The rain fell, as expected, heavily at times, but it came with deep rumbles of thunder and frequent flashes of lightning, which forced a change in the show at Crossroads KC: Bob Mould and his band with openers Fury Things.
Things were scheduled to launch at 8 p.m. Tuesday. But the lightning, not the rain, delayed the concert until about 10 p.m., at which point the organizers decided to make it a one-band show, and Mould and his two accomplices took over.
Their music is fast by nature, a melodic fusillade of high-speed guitar chords and high-volume vocals, all of which gives their music a simultaneous sense of urgency and joy. So, for 70-plus minutes, Mould and his rhythm section played furiously, as if they were robbing a bank and had a date with a getaway car, a pace that added to the show’s fervor.
The set list bounced about his catalog, from Husker Du songs like “I Apologize,” “Celebrated Summer“ and “Makes No Sense at All” to tracks from his Sugar days, like “A Good Idea,” “Changes,” “Come Around,” “Hoover Dam” and “If I Can’t Change Your Mind,” and recent solo material, like “The End of Things,” “The Descent,” “Hey Mr. Grey,” “You Say You” and “I Don’t Know You Anymore.”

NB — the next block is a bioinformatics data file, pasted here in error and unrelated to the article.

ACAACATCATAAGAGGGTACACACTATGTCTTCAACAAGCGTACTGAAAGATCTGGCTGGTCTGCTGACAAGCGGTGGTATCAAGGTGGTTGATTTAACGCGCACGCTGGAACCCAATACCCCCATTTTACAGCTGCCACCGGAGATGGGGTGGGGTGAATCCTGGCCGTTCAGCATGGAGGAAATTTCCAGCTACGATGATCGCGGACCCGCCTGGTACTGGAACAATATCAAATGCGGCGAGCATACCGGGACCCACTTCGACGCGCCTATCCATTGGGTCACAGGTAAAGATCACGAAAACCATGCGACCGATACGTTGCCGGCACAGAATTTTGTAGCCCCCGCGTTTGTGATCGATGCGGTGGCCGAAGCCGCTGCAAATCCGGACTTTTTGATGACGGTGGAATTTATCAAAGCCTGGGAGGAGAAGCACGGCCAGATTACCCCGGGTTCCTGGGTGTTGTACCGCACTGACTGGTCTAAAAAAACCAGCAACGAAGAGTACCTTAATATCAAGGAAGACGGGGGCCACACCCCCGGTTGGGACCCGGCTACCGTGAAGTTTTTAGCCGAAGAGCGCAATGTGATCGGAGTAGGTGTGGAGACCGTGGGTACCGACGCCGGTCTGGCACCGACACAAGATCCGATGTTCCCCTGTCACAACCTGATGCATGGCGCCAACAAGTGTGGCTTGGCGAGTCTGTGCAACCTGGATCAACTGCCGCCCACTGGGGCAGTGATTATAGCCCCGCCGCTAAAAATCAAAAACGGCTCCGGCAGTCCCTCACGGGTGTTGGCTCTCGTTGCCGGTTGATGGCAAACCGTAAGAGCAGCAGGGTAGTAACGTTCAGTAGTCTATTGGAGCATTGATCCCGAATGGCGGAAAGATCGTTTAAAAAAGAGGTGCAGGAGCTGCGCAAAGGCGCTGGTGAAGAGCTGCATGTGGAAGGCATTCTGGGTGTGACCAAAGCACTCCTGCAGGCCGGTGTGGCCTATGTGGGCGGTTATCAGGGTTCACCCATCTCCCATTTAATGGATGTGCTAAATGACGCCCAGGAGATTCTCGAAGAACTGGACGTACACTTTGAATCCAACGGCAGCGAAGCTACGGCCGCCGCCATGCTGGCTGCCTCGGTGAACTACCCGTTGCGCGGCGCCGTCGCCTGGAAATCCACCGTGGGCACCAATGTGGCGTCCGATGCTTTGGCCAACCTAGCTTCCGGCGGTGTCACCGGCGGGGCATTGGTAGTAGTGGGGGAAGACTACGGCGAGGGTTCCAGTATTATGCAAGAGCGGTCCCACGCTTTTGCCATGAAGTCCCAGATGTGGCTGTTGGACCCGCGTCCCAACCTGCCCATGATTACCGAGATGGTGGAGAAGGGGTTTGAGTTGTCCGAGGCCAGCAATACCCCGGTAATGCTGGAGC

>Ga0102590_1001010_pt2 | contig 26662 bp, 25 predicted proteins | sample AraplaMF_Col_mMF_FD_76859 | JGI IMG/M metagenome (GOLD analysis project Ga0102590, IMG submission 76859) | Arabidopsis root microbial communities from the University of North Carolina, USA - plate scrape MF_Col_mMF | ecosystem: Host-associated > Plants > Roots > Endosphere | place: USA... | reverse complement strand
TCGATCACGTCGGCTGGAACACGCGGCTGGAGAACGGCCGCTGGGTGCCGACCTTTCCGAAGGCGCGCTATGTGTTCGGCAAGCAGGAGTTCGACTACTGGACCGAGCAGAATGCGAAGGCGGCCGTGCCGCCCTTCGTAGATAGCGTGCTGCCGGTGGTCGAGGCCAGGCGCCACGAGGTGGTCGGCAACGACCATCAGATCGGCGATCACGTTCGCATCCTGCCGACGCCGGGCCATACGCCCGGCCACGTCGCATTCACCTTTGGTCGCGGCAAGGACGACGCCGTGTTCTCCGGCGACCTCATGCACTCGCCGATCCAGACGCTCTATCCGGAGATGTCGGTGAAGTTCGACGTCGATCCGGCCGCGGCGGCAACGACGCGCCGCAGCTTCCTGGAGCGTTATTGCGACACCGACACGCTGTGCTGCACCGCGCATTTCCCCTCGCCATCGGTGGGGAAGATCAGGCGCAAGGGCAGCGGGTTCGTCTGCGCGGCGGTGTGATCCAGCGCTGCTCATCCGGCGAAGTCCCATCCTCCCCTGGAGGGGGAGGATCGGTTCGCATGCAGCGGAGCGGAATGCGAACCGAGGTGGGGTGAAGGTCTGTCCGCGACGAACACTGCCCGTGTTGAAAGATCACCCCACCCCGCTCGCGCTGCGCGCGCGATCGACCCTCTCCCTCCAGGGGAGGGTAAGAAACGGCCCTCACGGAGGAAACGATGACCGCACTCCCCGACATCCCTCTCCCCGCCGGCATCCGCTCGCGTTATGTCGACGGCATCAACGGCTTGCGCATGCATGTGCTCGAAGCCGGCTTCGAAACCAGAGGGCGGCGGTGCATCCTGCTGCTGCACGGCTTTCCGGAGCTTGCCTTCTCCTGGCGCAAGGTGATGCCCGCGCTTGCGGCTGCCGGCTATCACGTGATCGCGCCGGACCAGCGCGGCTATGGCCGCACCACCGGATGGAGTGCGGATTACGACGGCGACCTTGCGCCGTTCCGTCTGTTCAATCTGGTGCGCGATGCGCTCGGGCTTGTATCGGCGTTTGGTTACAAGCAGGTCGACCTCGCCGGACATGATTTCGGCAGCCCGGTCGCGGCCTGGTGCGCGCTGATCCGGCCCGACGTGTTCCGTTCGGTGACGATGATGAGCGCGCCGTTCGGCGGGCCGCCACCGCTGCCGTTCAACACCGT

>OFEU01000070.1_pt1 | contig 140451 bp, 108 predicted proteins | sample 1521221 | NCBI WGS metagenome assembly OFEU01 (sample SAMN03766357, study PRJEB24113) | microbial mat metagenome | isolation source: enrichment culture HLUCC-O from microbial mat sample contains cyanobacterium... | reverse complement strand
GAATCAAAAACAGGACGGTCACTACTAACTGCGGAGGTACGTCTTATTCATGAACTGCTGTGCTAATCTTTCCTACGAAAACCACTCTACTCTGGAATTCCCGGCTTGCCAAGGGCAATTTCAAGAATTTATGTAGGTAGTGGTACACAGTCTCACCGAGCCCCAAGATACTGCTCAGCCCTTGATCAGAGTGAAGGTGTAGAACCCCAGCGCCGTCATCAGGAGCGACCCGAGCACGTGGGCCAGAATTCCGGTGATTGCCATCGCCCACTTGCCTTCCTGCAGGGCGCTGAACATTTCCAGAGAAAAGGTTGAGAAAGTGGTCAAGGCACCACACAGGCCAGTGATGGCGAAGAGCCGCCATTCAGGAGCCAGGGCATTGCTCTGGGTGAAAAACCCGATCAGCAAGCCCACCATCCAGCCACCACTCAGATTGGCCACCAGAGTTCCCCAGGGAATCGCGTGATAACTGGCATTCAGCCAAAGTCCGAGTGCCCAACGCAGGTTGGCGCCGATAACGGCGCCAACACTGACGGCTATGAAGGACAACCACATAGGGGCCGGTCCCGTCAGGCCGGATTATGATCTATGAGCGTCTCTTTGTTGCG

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No matter their era or origin, all of his songs bear similar traits: molten, jackhammer guitar riffs, sing-along melodies and dance-along grooves.. It’s a sound that straddles the fury of punk and more radio-ready alternative rock.
Mould had little to say to the small crowd of a few hundred huddled in front of the stage, except to express gratitude for their patience and their endurance of the inclement weather. He did provide a moment of levity by tossing in the Husker Du version of “Love Is All Around,” the theme to the Mary Tyler Moore show, which took place in Minneapolis-St. Paul, where Mould lived and attended college and where Husker Du got its start.
Instead, he and his stout rhythm section, bassist Jason Narducy (who added harmonies throughout) and drummer Jon Wurster, kept their noses to the grindstone and pounded out the two- and three-minute songs one after the other, workman-like. All night, Mould added to the energy coming from the stage by bouncing about the stage and pounding out chords demonstratively and enthusiastically, as if to damn the weather that had put a mild damper on the evening.